Several states have similar petitions on the site, although none of the others, as the Texas Tribune pointed out, has a governor who hinted at secessionist statements in public. “When we came into the nation in 1845, we were a republic, we were a stand-alone nation,” Perry told a group of bloggers in 2009. “And one of the deals was, we can leave anytime we want. So we’re kind of thinking about that again.”

Beyond the funny gubernatorial gaffs and the rantings of on-line trolls what's the legal reality behind secession? If the White House wanted to grant the petitioners their wish (and let's face it, removing Texas' 38 electoral college votes from the process would pretty much guarantee the election of Democratic presidents for the foreseeable future) is there a process by which the Lone Star state could strike out on its own?


No there is not.

In fact, the State of Texas once argued stridently that such a process did not exist:

Monday, November 12, 2012

SB 73: Prohibit Insurance Discrimination

Sen. Rodney Ellis
Sen Rodney Ellis (D - Houston) filed Senate Bill 73 with the Secretary of the Senate today. Under current law insurance providers may not deny insurance or offer a different rate of insurance based on the applicant's "race, color, religion, national origin, age, gender, marital status, geographic location, disability or partial disability" unless the denial of insurance or difference in rate is based on "sound actuarial principals." SB 73 would add "sexual orientation" and "gender identity or expression" to that list.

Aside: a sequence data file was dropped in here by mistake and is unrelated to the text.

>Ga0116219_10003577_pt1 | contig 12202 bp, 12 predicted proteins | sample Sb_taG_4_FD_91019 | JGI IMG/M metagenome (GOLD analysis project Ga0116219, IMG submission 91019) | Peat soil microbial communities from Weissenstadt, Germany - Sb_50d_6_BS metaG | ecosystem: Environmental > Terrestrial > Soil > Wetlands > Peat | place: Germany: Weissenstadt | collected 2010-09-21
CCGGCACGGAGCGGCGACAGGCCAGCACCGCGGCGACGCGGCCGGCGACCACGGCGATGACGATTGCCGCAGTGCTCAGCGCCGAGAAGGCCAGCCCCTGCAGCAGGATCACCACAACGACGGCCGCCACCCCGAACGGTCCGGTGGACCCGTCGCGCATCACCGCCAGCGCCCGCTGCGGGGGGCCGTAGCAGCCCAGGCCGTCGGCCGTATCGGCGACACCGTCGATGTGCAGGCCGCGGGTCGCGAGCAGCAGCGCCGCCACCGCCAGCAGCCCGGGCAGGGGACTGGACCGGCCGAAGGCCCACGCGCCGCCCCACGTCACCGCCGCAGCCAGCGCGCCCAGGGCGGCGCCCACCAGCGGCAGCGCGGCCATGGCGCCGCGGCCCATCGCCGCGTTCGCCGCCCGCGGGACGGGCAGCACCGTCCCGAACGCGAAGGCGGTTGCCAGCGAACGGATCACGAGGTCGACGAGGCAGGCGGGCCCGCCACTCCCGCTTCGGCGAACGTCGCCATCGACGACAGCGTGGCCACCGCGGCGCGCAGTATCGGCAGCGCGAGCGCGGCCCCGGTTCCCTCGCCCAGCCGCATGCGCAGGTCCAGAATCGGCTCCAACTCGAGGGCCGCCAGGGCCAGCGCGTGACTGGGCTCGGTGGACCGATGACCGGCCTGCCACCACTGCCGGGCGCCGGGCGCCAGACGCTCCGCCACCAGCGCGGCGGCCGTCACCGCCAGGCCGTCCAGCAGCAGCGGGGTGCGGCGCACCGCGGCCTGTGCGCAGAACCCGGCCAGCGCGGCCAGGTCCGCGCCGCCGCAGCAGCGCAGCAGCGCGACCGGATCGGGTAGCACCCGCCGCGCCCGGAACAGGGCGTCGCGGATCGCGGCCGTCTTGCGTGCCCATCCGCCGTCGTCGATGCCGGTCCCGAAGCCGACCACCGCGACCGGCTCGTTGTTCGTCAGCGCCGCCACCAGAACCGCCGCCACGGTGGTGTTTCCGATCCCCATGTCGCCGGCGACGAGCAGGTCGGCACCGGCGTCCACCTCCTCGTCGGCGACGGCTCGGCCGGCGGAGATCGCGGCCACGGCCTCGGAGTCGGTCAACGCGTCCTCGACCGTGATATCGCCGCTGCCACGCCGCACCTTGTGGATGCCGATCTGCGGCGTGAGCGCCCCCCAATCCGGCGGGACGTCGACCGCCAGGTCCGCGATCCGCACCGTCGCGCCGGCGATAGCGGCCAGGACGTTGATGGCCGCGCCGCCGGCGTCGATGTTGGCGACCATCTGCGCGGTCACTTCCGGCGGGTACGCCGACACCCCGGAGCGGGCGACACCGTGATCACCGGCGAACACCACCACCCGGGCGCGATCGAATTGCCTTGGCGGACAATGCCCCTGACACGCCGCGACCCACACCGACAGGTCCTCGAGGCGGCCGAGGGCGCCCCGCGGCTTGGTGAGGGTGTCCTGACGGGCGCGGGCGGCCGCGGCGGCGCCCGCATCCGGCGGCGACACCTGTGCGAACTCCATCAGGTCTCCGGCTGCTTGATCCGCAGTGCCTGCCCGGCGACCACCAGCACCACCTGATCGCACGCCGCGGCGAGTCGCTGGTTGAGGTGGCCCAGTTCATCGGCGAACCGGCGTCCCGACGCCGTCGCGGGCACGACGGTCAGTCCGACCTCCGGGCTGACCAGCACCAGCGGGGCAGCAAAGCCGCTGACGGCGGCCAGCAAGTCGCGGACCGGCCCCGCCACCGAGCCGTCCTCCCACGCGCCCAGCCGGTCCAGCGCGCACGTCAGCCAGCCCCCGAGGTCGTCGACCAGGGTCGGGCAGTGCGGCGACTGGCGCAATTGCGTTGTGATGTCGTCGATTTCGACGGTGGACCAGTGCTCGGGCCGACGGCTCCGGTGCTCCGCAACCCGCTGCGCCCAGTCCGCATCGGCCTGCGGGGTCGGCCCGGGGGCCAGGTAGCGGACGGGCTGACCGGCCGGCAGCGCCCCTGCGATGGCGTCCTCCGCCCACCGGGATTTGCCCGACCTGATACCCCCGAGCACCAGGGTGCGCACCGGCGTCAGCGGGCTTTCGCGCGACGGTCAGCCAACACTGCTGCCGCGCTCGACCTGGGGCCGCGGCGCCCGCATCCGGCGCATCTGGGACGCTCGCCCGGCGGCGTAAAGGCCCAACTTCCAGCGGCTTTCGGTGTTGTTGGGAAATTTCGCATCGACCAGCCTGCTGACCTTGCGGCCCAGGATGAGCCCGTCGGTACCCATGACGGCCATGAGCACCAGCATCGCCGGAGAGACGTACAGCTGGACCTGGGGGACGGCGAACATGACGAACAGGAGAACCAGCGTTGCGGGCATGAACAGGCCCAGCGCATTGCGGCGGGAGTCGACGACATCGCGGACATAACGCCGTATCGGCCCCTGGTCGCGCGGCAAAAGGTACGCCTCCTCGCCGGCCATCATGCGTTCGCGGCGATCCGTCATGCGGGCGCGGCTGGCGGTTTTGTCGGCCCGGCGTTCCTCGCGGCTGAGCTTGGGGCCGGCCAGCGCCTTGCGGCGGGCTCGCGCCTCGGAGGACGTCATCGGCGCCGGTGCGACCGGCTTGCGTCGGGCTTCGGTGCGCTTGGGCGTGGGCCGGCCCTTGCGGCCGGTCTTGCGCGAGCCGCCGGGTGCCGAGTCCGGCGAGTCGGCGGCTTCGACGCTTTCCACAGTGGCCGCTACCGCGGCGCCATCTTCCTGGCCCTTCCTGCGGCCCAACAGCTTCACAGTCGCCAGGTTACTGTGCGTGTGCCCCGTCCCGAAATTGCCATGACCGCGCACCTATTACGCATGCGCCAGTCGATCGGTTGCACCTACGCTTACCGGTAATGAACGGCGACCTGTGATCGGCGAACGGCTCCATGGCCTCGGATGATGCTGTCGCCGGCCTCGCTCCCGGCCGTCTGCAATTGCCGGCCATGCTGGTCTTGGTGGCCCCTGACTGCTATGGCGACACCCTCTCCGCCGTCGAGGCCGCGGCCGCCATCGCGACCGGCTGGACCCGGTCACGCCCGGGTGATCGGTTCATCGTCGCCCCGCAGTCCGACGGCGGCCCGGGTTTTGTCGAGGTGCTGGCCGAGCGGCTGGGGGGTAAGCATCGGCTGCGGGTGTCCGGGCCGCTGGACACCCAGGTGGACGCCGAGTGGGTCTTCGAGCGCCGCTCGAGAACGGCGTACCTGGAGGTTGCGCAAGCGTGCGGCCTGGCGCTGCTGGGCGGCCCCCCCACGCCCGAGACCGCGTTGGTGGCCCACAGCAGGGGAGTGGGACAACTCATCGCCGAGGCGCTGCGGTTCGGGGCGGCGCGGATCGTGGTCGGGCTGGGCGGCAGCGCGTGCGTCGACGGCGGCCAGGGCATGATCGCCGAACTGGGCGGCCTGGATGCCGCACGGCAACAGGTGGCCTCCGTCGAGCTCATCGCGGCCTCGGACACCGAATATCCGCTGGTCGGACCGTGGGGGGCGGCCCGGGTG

Ellis filed identical legislation last session. That bill, SB 208, was referred to the Senate State Affairs Committee and was never heard from again. State Affairs is chaired by Sen. Robert Duncan (R - Lubbock), Lt. Gov. David Dewhurst recently re-appointed Duncan to that post. Ultimately it will be Duncan who decides if this bill is allowed to continue through the legislative process.

Rep. Roberto Alonzo (D - Dallas) has filed identical legislation in the House for at least the last three sessions, but has not done so yet this cycle.

  • If you live in Sen. Ellis' district please call him at 713-236-0306 and thank him for his support.
  • If you live in Sen. Duncan's district please call him at 806-762-1122 and ask that SB 73 be given a prompt hearing in committee.
  • If you live in Rep. Alonzo's district please call him at 214-942-7104, thank him for his previous support, and ask that he consider re-filing his insurance nondiscrimination bill as soon as possible.

If you don't know who represents you go here to find out.

Day -57: First Day to Pre-file Bills

There are 57 days until the start of the 83rd regular session of the Texas legislature. Today is the first day for members to pre-file legislation for consideration once the body convenes.

Even after the start of session there will be several additional steps before any of these bills start on the process to become laws. First the House will need to elect from amongst their membership a speaker, who will oversee the legislative process over the 140 days of the session. The current speaker is Joe Strauss (R - San Antonion), but Rep. Brian Hughes (R - Mineola) has announced his intention to challenge Strauss for the speakership. Hughes is unlikely to defeat Strauss unless he can engineer a change in the way the speaker is selected.